In a quiet moment at this time of year, we might find ourselves dreaming about running well in an upcoming race. But the word “dreaming” has many different meanings: we could be spending our time generating a powerful vision and intention for the future, or we could just be daydreaming and fantasizing.
The fifties were an incredible period for pioneering feats of physical excellence, a time when the four-minute mile became a household phrase. The official four-minute barrier had daunted runners for generations and was spoken of by some as an insurmountable barrier that was physiologically impossible. Roger had high hopes of breaking through it, with the eyes of the world watching, so that others might follow.
A marathoner's worst nightmare - hitting the wall - might be easily avoidable for runners who adhere to pace and mileage levels that conserve carbohydrates, the body's main source of quick-burn energy and follow a progressive training plan with a wide sweeping impact on V02 max and lactate threshold, key physiological variables that affect endurance running success. In order to separate and clarify the elements of breakthrough marathon performance, we need to acknowledge some of the most widespread problems.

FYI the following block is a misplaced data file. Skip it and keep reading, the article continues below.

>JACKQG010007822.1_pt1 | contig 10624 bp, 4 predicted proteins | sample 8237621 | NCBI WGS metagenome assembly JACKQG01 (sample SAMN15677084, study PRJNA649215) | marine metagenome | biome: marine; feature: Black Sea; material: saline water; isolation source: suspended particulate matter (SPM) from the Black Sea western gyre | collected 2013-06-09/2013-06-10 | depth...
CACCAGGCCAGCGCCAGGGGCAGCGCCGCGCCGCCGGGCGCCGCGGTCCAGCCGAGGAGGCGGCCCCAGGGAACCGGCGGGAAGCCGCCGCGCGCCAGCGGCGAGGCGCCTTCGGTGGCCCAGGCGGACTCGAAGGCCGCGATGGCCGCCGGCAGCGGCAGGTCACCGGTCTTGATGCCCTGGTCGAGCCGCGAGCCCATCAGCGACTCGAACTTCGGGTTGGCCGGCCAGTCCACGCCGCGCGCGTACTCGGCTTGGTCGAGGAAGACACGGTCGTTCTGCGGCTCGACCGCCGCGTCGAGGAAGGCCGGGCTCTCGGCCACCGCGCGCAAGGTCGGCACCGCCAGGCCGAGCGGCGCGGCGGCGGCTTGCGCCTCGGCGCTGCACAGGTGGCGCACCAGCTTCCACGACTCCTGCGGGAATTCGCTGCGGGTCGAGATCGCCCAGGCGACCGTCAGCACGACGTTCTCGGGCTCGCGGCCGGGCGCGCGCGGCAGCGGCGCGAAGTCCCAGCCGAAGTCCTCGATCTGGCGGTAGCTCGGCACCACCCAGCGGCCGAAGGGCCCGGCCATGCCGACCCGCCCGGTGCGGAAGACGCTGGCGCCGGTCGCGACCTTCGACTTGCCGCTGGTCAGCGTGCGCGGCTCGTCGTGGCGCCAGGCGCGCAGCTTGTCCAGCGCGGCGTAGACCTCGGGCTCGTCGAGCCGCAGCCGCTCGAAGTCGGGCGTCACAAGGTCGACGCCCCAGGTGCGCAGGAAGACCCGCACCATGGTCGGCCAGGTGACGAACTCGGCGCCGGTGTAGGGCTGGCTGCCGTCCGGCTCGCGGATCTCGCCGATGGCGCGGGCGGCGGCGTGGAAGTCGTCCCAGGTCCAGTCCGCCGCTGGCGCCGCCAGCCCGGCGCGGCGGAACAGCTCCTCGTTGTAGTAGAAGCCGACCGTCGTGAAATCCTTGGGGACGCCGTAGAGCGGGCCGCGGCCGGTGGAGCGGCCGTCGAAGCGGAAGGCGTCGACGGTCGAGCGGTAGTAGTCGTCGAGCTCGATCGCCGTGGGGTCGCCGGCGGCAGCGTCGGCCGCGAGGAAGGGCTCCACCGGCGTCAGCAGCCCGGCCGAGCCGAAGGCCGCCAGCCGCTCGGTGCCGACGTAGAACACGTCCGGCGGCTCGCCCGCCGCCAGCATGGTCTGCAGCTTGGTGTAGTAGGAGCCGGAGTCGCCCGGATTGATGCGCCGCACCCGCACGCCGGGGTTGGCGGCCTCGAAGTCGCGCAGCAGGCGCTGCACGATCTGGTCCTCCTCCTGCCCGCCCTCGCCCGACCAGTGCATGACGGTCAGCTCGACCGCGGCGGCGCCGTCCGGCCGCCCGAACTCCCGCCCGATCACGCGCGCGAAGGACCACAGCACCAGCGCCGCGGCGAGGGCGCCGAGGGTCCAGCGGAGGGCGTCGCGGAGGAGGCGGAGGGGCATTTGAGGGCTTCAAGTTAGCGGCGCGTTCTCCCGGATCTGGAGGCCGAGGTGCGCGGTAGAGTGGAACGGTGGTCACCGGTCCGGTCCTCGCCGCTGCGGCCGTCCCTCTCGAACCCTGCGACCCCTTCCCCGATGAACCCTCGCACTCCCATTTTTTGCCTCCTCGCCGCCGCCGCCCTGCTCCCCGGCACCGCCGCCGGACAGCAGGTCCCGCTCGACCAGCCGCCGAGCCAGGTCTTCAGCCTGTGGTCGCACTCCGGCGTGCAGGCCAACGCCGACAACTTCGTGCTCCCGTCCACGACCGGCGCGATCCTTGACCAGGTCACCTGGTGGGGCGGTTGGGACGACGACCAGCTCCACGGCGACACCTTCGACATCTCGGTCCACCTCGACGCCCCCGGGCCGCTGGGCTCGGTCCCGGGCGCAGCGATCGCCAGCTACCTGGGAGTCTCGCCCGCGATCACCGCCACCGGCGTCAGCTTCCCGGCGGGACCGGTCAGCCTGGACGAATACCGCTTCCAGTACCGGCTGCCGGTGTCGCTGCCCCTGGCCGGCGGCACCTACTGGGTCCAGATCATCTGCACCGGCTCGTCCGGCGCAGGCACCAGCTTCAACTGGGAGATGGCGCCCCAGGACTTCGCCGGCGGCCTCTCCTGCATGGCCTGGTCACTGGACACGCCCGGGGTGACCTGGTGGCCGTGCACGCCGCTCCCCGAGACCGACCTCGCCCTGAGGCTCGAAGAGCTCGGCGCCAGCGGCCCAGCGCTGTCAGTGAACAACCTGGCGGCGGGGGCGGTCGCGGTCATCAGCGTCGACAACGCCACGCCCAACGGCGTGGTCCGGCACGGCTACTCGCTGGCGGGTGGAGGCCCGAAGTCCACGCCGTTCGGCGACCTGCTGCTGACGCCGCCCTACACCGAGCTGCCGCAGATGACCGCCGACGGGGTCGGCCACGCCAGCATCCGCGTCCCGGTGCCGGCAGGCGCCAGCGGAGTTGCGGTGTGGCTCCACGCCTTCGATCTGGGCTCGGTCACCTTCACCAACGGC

A recently published report from the website RunRepeat.com found that American road race results are slower than ever before. The report looked at more than 34 million U.S. road race results between 1996 and 2016, the largest analysis of its kind. The only ones not getting slower are the top elite runners.
Current medical research shows how the mental habits of exercise addiction can lead to a phenomena known as "athlete's heart," the official medical term referring to both the natural and pathological enlargement of the heart of someone who engages in strenuous exercise over a long period of time. The good news is that “athlete’s heart” is not the inevitable consequence of training hard.